THIS IS JUST THE BEGINNING
Researches on ELF started at the end of last century, and in Brazil, the number of productions in this area has been growing significantly just over the last few years. Along with local publications, our research group at UFBA has started a corpus project entitled Brazil Corpus of English (BraCE) whose objective is to register and analyze ELF interactions among Brazilians and people from different countries in their translingual practices.
In this section, readers will find some examples of words, expressions and grammar use that are potentially common samples of how Brazilians are developing their strategies to express themselves in English as a multilingua franca (JENKINS, 2015).
English is here, and it's ours!
HAVE X THERE ARE
"Have many churches in Salvador"
"There are many churches in Salvador".
Explanation: Because the verb THERE TO BE in Brazilian Portuguese is bluntly replaced by HAVE with the same meaning, students at different levels, though been exposed to standard English, tend to stick to the BE instance, even at higher levels.
HAVE X TO BE
"How old are you?"
"I HAVE 20 years old"
"I AM 20 years old".
Explanation: Strange as it may look, that's the way Brazilians creatively make this combination. In Brazil, we ask "how many years a person has" instead of "how old the person is". That's why more and more students tend to rely on this pragmatic feature and come up with a hybrid though weird answer. But until when will it remain weird?
THE PRONUNCIATION OF THE REGULAR PAST TENSE
It might be one of the strongest characteristics of Brazilian-accented English
THE PRODUCTION OF SYLLABLE-FINAL CONSONANT
Brazilians usually say /gudi/ instead of /gud/.
"Water of coconut of Isaías”
English is spreading all over the world. Different native speakers from central countries celebrate and, in many ways, feel proud of the fact that wherever they go, people will either know or make an effort to address them in English. But once English travels globally, it gets creatively contaminated, and, naturally, re-invented, appropriated, nativized by local communities without a historical connection with England or the United States, for example. Many non-native Englishes are flourishing and thus becoming materialized in all sorts of creative uses. Here’s one. Recently, here in Salvador, I came across a banner that read: “Water of coconut of Isaías”. I presume the coconut street-vendor wanted to call foreign tourists' attention to our famous local product as it was summer and the city is usually packed with people from different countries. In Portuguese, the sign said: "Água de coco do Isaías, beba à vontade" (Coconut milk, drink it at will). Literal translation? Maybe, but why not "Isaías' coconut milk"? Simply because "coconut milk" in Brazil, especially in Bahia, is something else. It's one of the main ingredients for a great fish or shrimp "moqueca", one of our most celebrated local dishes. Well, this way, in Brazilian English, there would be a very important difference between “coconut water” and “coconut milk”. Isaías, the street-vendor, intuitively, must be aware of it!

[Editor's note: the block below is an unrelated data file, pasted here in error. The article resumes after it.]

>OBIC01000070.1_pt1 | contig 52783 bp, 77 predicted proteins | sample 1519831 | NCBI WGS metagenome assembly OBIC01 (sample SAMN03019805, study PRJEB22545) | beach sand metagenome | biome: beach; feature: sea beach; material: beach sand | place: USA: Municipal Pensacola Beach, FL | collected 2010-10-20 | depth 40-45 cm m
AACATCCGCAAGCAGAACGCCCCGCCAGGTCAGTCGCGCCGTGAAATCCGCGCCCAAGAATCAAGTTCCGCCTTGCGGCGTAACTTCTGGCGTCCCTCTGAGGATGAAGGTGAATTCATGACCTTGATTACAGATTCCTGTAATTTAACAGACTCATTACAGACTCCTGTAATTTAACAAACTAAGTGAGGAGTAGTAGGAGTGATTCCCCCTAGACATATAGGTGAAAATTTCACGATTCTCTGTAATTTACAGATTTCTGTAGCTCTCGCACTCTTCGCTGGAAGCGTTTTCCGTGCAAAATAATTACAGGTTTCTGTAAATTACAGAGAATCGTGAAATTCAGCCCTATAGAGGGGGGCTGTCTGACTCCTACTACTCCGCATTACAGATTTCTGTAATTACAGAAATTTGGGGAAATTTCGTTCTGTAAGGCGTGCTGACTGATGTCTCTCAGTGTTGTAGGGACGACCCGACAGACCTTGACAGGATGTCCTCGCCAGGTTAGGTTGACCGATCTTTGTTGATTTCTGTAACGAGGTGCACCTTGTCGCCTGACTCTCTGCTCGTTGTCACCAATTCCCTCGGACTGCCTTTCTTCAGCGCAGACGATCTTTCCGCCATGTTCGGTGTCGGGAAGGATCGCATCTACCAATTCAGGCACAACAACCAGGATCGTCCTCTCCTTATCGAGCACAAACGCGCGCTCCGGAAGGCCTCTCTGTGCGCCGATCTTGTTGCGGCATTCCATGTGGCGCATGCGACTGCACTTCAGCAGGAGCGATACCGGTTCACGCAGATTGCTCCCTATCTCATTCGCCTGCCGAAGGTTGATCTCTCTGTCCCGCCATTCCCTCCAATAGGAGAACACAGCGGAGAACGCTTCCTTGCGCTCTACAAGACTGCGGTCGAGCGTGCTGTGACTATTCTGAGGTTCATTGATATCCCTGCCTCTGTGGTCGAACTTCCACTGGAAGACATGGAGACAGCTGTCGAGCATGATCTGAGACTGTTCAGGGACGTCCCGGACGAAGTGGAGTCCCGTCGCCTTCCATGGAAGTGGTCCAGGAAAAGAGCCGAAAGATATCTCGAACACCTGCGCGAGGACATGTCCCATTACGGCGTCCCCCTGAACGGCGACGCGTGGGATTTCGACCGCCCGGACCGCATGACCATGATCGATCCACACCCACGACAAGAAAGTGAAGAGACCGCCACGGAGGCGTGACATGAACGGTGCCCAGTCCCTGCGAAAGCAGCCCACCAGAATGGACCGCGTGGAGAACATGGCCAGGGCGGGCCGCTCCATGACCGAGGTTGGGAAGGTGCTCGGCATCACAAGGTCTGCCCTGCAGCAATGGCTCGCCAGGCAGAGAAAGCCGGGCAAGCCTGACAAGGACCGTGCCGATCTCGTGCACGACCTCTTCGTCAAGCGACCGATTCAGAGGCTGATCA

By Sávio Siqueira
"She gave the ninja!"
How many times haven’t we been amazed and thrilled for seeing all the incredible things a ninja can do? One of the most enticing features ninjas exhibit is certainly their extraordinary talent for deception and illusion, the capability of popping up out of nowhere and vanishing without a trace. I’ve been teaching English to Brazilians for nearly three years now and during this whole time I’ve had the chance to watch many students creatively “distort” the language in their attempt to communicate. It’s an odd – and yet beautiful - process in which they mix the language they are learning with the language they are already fluent in, therefore leading them toward the creation of a new linguistic code system. A couple of weeks ago, in one of my classes, I witnessed this very process taking place, an act of appropriation/re-creation of the English language. During a pair work activity, I noticed that a student had left the room – perhaps to have some water or go to the restroom. To make sure she was coming back, since that was an activity she was supposed to take part in, I asked the class if they knew whether she had gone home or would return, which no one was able to answer. In fact, no one, including myself, had seen her leave the room. To my surprise, as well as to the other students’, in an attempt to provide an explanation for her mysterious disappearance, one of the students in class creatively and spontaneously said: “Teacher, she gave the ninja!”. Everybody laughed a lot in response to what he’d said, but what impressed me the most was that communication properly happened. What he did was translate the informal expression used in Brazilian Portuguese “dar o ninja” into English, and use it accordingly. This expression means that, as ninjas usually do, one was able to leave a certain place without being noticed and leaving no trace behind. This new expression certainly accounts for a facet of a Brazilian variety of English that is being born. I propose a hooray for creativity!
By Felipe Ribeiro
"From the airport to the mall"
For maybe most people in the world, the expression “last call” is expected to be heard at airports or train, bus, ferry stations, and so forth. In Salvador too, but as an example of creativity and appropriation of English for local purposes, here’s the “last call” expression being used at a clothing store, alerting their potential clients that they had better hurry or they’ll miss the promotion advertised. That’s English being culturally molded and re-shaped. For sure, even those who are not well-versed in the language know what the message is telling them. Brazilian English, I would say.
By Sávio Siqueira